How would you respond if you were to be asked about aeroplanes in the Second World War? Probably by imagining Spitfires flying over the green fields of Southern England or a bomber raid undertaken by hordes of massed Lancaster bombers. These images are engrained in Britain's cultural memory of Second World War aviation and dominate all forms of their remembrance. Today, many of us have not experienced these events, yet films have helped give us an image to remember.

How films impact memory is important as the more time passes, and the war generations fade away, the aeroplanes themselves serve as a link to that time through associated memories and myths. In this case, myths do not mean something is untrue. Instead, they provide an abstract understanding of what took place. This style of remembering can help a group of people, such as a nation, understand itself and its place in the wider world.

Essential in British cultural memory is the underdog myth, where a weaker individual or group stands up to one more powerful than itself. It can be seen repeatedly through famous moments in British history, such as the defeat of the Spanish Armada, where an outnumbered English fleet defeated a much larger Spanish force.

Second World War poster. British pilots with text that reads "Never was so much owed by so many to so few"
© IWM (Art.IWM PST 14972)
Poster from 1940, celebrating pilots who took part in the Battle of Britain.

Richard North wrote that the Battle of Britain's myths were created by the British Government and repeated at the time and after to form the idea of an elite and outnumbered group of Royal Air Force (RAF) and allied fighter pilot officers saving the whole of Britain. It was chosen as the focus, as the RAF's bombing campaign and the Royal Navy's (RN) anti-invasion procedures were seen as lacking in glamour. This view helps explain why the Battle of Britain is a favourite topic for film depictions.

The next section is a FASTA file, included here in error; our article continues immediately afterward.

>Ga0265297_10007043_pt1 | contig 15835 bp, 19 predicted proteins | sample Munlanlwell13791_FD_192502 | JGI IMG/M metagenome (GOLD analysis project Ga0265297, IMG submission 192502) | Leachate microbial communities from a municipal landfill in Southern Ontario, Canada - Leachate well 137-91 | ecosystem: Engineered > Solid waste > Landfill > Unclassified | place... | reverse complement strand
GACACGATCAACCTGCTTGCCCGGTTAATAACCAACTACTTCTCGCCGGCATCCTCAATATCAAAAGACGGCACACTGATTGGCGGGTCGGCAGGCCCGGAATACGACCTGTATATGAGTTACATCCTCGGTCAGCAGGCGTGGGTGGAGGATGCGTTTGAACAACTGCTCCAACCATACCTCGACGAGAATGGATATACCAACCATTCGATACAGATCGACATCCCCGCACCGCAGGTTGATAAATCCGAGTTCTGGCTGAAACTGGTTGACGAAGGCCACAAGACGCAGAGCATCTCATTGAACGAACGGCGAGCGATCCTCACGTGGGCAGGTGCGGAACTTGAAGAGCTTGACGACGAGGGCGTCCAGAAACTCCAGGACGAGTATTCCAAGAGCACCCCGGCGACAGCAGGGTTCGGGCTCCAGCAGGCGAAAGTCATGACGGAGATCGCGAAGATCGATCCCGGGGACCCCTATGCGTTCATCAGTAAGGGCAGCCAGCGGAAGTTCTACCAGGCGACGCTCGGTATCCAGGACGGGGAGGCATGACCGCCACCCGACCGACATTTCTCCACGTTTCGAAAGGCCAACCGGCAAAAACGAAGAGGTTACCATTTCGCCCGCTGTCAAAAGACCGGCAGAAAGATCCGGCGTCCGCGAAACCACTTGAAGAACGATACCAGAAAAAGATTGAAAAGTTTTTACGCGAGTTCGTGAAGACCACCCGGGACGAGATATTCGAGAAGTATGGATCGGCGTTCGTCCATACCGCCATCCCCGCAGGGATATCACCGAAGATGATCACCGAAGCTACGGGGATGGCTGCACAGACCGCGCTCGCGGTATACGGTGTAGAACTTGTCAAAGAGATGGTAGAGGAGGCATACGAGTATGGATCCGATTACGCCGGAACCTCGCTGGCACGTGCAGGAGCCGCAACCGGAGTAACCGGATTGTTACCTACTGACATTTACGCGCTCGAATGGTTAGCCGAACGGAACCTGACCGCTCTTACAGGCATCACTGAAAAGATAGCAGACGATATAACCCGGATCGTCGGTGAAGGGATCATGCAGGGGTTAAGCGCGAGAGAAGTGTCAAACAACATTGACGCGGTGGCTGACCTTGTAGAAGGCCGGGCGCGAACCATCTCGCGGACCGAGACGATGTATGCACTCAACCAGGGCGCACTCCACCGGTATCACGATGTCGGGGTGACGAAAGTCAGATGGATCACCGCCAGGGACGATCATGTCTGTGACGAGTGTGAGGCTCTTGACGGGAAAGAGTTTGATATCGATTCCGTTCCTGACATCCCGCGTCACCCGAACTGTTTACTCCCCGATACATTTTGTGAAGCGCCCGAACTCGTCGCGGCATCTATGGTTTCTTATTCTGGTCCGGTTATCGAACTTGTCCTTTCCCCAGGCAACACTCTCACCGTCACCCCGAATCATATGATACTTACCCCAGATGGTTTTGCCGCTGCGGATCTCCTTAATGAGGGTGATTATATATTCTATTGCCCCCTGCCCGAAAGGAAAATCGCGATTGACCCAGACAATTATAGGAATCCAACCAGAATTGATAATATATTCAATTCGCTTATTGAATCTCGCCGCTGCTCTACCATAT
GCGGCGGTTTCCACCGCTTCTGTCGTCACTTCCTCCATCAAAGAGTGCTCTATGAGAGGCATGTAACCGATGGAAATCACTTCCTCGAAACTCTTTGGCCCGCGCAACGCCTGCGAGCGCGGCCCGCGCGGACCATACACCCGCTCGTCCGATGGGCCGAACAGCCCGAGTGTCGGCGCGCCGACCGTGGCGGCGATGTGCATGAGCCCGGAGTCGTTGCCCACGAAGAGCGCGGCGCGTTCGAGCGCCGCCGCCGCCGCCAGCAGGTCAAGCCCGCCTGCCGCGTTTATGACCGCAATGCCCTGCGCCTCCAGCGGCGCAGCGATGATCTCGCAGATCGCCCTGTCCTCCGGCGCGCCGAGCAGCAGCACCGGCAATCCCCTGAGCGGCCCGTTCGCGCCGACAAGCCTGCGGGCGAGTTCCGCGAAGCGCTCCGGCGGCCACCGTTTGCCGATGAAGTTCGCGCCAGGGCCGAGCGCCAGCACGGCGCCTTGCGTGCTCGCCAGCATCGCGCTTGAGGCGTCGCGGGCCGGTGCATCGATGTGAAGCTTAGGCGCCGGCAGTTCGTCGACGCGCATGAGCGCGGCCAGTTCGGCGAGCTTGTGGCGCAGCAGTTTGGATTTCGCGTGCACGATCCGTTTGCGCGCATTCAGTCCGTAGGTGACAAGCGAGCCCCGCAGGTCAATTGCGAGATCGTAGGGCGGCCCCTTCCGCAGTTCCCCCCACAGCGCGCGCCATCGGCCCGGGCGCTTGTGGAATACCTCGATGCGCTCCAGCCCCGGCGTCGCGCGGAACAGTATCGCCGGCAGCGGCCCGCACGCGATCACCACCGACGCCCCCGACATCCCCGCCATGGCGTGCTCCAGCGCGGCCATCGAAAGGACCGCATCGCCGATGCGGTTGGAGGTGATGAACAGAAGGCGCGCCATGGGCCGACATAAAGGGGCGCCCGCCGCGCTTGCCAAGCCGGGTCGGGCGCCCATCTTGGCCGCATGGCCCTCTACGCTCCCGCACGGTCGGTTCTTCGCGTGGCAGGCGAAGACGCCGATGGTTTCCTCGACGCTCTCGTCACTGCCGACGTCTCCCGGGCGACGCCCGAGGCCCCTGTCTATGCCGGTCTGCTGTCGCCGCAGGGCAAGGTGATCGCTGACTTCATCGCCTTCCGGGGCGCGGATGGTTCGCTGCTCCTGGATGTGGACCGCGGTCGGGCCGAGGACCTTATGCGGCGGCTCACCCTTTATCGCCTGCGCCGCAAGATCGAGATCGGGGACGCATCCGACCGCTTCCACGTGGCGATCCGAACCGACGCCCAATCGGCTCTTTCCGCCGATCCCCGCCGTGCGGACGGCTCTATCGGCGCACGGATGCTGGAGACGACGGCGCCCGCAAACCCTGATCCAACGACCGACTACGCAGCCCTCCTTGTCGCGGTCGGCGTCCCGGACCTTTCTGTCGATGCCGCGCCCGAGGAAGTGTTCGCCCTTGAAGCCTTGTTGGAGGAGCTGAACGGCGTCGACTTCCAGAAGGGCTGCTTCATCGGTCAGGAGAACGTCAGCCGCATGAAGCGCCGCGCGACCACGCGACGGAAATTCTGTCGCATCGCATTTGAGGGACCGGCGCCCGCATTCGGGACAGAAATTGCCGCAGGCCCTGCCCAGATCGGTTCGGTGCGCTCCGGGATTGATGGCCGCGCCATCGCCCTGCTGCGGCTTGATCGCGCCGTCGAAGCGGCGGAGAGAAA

War films also impact how individuals are remembered meaning different depictions can influence their remembrance. Associating people with aeroplanes can create a link between the two in cultural memory. British war films share the nation's love for individual skilled engineers, what Jeffrey A Engle (2007) termed designer-heroes. In line with the key British myth of the underdog, these characters have been revered and mythologised.

A key example is Spitfire designer R.J Mitchell. In 1942, Leslie Howard directed, produced and starred in the First of the Few. The film, which shows the design and birth of the Spitfire, aligns the plane with the underdog tale of its heroic designer. Mitchell must battle against critical British authority figures and his own health issues to create the aeroplane to save Britain from the Nazi menace.

Supermarine Spitfire Mark IIA, P7895 'RN-N', of No 72 Squadron, based at Acklington, Northumberland, in flight over the coast, piloted by Flight Lieutenant R Deacon Elliot, April 1941.
© IWM TR 139